Tuesday, August 24, 2010

Dispatches from the front

Gaming updates:

D&D continues apace. The game has hit a nice groove at the moment, with our group finally having a more equal mix of controllers, strikers and defenders, and thus we have found the recent fights a good deal easier. More tactical options means that we now each have a unique niche that we do well, and we can attempt to tailor our skills to the enemies and environment. Most recently we were ambushed by a group of ghouls, then, a short time later by an Ettin supported by a dozen or so bugbears and took care of business with relative ease. On a campaign footing the many factions of enemies seem to be jockeying for position, attacking one another and the human encampments to capitalize on perceived weaknesses. My own character continues to be a poorly behaved semi-sociopath now dubbed ‘darksoul’ by the monsters, so I must be doing something right!

I recently ran part 2 of the Raid on Innsmouth. It was suitably epic with a bloodbath aboard the coastguard vessels and madness on a submarine, a refinery shootout and then some close encounters with a couple of the bigger scale cthulhu monsters. Only 5 of the 36 characters in play have been killed thus far, but part 3 promises even more epic action, so it should be some good fun. I haven’t run Call of Cthulhu on this kind of a scale for a long time and am a little concerned it might be hard to readjust to the slower and more atmospheric and detailed approach that is normally how Kingsport Tales runs.

Looking ahead; I’m excited about the launch of A Foreign Country this week, the Super Reception in September and getting into training for the Chuck Norris Memorial Hard Man RPG Challenge!

Tuesday, August 17, 2010

In the thick of it

As you may be aware, a GM withdrawal from Fright Night has left me suddenly filling the gap, which while a little stressful, might prove a great opportunity to put EPOCH into action – making a lie of my many and various excuses as to why I can’t get to this anytime soon. Thus, I have committed to run Captivating Jasper for Fright Night.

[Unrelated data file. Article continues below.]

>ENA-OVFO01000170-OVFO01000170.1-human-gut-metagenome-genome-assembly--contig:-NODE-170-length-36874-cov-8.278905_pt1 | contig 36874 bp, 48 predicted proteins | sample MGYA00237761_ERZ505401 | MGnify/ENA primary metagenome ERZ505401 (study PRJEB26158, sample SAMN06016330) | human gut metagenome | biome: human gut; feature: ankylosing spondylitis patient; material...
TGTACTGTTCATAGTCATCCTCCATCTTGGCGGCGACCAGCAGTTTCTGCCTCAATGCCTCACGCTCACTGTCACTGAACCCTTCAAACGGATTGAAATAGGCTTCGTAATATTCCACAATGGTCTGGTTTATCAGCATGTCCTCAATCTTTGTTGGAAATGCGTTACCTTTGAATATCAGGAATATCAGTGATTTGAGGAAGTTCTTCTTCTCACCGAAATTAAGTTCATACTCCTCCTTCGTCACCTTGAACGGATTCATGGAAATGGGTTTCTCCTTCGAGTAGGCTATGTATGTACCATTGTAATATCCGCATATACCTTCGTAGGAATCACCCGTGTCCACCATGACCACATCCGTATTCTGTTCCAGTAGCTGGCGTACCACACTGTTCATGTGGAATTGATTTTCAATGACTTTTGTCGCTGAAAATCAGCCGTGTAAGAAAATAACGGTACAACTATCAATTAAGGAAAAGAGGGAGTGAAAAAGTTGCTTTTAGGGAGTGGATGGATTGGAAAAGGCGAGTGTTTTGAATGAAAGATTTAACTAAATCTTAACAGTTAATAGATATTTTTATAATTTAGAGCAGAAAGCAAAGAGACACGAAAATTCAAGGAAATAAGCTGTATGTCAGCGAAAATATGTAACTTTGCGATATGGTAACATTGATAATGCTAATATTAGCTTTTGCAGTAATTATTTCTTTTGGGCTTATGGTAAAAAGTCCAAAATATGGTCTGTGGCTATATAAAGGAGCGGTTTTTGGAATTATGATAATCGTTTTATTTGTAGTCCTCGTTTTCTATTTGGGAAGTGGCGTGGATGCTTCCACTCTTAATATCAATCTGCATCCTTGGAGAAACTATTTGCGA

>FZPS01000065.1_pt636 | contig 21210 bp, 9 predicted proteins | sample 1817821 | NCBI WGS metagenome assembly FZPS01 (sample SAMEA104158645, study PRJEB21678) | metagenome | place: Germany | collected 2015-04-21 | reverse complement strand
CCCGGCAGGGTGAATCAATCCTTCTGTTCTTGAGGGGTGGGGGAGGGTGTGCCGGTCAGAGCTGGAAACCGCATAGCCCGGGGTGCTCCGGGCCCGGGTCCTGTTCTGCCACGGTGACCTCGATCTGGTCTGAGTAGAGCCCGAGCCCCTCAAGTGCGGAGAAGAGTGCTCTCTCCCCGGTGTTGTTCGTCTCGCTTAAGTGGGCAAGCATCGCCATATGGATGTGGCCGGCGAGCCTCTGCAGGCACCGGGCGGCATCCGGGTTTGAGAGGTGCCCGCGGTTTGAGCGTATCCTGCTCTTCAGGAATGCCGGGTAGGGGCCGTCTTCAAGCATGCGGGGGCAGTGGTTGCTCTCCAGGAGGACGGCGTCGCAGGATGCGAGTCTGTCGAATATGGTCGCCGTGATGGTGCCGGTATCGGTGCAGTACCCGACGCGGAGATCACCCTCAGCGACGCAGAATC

Of course, this isn’t really the first time I’ll be trying some of these techniques. I’ve been observing and using elements all over the place, from Morgue’s early Aliens games, through to my own recent games at Confusion 8, both of which were tests for some of the techniques I think might work.

I see EPOCH, in addition to having some simple tools to build the right kind of mood, as a more organized and considered approach to horror roleplaying. Reading through the list of Horror Techniques posted on Yog-Sothoth, I was struck by the fact that these techniques are not really enough in-and-of themselves. They tell less than half the story. They are like jokes for a stand-up comedian, or slight-of-hand for a magician. Useful elements, often used poorly and in isolation, but really only very small parts of a greater performance. Without an approach and mindset toward horror, supported by the right kind of tools, these will be little more than interesting quirks or amusements for the players.

Morgue recently made mention of a time mechanic in a very interesting post on Gametime. He wondered if “a horror game could benefit from a ticking clock in the actual room, demanding answers from the players within a certain number of seconds every time. Time pressure makes people nervous.” I have attempted to use this kind of device before at ‘con games (namely in Kapcon offerings Pressure Positive and The High Price of Spandex) and found that while a neat idea, it actually requires a considerable degree of adherence and discipline by the GM to make it ‘real’ in any sense for the players and have a chance to evoke the right kind of atmosphere. That’s not to say it couldn’t be done, just that I think it would need a high degree of forethought, preparation and in-room focus to work – which can be very challenging in a ‘con environment for fairly obvious reasons.

In any event, I plan to write up my first pass at EPOCH and publish it here for comment in due course, so stay tuned…

Thursday, August 12, 2010

Mrs Peabody Investigates

Some games I have recently played -

A Restoration of Evil: A two part game that featured the aforementioned Mrs Peabody, masterfully played by Brady. Mrs Peabody is a nearly unstoppable force of nature, an elderly dilettante with a small dog, and a penchant for using her many contacts in New York society, and scolding anyone who tried to obstruct her investigations. The adventure began when my character (a third rate stage magician known as The Great Andini) and my roommate (a prohibition era bartender) decided to establish the New York Skeptics Society and placed an ad in the Times, only to find Mrs Peabody on our doorstep. Before we knew what had happened we were being whisked around New York in the back of Mrs Peabody’s large chauffer driven car (the dog rides in front), investigating a series of bizarre murders around the decaying Red Hook. Ultimately, we were surprised that the New York Skeptics Society survived (although is now considerably less skeptical) despite the loss of nearly a dozen of New York’s finest in a raid on the horror we uncovered. A grand time.